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ALBUM REVIEWS

Alexander

Alexander

By James Reed
Globe Staff / April 5, 2011

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Alex Ebert is never short on feeling or passion on his ragtag new album. That’s the good news. Humming along like a psych-folk gem from the ’60s, “Alexander’’ is the vision of an artist who knows exactly what he wants and how to convey it. The last thing the frontman for Edward Sharpe & the Magnetic Zeros wants to do, however, is edit himself. “Awake My Body’’ crash-lands somewhere between “Yellow Submarine’’ and Harry Nilsson’s kid-friendly “The Point!’’ and it’s as clumsy as that analogy implies. When the songs stay on track, though, they are often otherworldly. On “Truth,’’ Ebert comes across as the messianic figure he conjures in concert: “The truth is that I never shook my shadow/ Every day it’s trying to trick me into doing battle,’’ he sings. “Glimpses’’ is the most spectral moment, an acoustic dirge devastating because of its clarity and conviction. Like so much of “Alexander,’’ the song sounds like an extension of Ebert’s work with Edward Sharpe, but without his band behind him, the music here often drifts in and out of soft focus. Ebert is clearly betting his fans prize the journey much more than the destination. (Out now)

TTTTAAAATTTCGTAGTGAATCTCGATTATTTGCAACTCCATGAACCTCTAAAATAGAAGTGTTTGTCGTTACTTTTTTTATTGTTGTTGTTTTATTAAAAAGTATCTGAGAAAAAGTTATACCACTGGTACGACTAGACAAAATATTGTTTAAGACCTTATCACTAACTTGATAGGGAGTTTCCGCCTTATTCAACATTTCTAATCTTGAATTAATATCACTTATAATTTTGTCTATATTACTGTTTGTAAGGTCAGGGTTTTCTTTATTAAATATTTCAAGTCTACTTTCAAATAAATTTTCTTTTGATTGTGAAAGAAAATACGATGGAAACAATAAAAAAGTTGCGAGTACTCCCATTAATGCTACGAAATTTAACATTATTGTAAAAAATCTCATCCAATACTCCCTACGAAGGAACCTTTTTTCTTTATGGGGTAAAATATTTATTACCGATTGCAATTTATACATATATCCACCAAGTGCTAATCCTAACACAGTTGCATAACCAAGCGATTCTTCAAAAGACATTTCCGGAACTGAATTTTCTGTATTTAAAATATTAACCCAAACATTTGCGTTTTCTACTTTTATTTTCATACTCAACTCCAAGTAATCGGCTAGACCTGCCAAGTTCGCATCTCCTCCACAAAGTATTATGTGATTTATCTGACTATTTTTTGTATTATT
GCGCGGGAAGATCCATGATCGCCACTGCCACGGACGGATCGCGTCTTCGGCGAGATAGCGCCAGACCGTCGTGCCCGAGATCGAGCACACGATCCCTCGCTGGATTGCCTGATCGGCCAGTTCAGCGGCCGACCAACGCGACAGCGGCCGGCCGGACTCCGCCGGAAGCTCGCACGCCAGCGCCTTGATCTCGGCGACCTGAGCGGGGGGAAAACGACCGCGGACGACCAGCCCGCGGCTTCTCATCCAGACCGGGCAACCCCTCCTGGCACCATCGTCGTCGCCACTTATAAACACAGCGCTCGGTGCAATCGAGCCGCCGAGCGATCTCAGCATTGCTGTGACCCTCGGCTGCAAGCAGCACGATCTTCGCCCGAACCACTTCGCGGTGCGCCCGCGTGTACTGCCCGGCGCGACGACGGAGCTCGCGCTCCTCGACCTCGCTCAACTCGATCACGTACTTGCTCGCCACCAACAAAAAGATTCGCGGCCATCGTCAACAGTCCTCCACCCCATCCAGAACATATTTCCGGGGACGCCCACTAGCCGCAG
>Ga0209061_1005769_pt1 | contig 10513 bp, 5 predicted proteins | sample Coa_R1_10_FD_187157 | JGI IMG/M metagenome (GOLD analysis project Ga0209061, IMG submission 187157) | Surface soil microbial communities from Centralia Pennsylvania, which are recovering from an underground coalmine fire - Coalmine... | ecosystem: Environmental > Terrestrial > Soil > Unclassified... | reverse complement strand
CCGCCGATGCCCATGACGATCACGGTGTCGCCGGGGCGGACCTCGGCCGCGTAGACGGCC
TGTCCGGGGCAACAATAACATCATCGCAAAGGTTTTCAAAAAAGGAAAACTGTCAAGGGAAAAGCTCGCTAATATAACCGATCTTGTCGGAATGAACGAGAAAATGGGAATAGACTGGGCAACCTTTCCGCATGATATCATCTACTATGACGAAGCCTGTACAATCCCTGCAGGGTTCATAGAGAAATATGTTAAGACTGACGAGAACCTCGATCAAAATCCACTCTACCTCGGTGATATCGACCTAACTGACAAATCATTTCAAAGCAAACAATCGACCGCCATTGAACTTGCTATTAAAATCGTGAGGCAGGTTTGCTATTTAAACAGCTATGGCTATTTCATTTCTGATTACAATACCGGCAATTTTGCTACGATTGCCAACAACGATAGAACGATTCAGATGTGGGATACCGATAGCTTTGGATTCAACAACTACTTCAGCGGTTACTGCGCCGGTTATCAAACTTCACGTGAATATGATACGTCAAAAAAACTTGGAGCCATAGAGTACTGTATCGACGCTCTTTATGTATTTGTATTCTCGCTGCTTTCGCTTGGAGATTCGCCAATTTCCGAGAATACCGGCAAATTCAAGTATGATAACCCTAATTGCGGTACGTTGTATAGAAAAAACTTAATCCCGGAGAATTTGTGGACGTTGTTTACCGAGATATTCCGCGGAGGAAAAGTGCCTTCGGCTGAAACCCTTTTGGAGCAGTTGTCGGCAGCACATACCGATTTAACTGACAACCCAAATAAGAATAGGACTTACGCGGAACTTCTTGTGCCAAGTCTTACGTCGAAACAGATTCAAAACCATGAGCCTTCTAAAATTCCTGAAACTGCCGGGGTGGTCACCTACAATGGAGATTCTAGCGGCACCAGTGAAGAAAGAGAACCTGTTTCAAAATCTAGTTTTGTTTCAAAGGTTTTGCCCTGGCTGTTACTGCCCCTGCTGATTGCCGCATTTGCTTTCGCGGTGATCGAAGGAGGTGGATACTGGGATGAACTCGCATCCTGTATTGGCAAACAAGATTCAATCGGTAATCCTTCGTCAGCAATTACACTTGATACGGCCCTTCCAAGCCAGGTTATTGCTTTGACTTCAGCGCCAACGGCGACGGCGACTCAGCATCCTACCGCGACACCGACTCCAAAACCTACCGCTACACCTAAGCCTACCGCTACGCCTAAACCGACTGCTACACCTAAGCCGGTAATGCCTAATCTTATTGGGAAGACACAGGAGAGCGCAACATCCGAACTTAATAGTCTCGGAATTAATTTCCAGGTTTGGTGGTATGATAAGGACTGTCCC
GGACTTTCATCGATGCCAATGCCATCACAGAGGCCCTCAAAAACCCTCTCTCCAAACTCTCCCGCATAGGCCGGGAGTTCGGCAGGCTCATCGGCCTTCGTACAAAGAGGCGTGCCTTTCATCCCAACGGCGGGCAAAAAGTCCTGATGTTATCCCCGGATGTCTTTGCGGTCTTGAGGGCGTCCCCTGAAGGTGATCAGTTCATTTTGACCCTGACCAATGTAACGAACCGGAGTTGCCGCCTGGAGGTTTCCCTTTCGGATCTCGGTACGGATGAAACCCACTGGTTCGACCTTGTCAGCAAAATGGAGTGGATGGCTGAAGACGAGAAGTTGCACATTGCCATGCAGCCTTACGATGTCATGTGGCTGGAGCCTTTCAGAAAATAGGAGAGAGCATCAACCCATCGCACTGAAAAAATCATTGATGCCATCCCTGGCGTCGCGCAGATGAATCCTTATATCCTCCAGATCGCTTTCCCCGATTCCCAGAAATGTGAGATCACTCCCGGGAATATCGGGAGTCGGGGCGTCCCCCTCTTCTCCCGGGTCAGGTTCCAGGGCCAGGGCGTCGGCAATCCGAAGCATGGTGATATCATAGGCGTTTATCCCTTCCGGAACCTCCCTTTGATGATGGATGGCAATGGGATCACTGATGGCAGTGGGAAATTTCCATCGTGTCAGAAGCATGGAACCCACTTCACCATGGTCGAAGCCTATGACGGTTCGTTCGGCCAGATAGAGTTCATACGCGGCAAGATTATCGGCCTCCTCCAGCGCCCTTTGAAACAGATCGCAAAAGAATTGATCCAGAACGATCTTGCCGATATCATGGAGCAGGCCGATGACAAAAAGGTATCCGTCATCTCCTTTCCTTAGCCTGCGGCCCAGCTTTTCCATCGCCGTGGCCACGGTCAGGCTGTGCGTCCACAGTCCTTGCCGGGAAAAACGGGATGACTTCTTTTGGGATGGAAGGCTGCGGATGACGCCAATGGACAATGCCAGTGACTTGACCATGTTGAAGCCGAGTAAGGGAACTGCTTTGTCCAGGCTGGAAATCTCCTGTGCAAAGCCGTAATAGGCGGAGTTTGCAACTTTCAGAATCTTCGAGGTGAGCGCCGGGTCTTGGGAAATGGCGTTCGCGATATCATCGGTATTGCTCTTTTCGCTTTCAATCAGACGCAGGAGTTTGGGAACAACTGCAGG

ESSENTIAL “Truth’’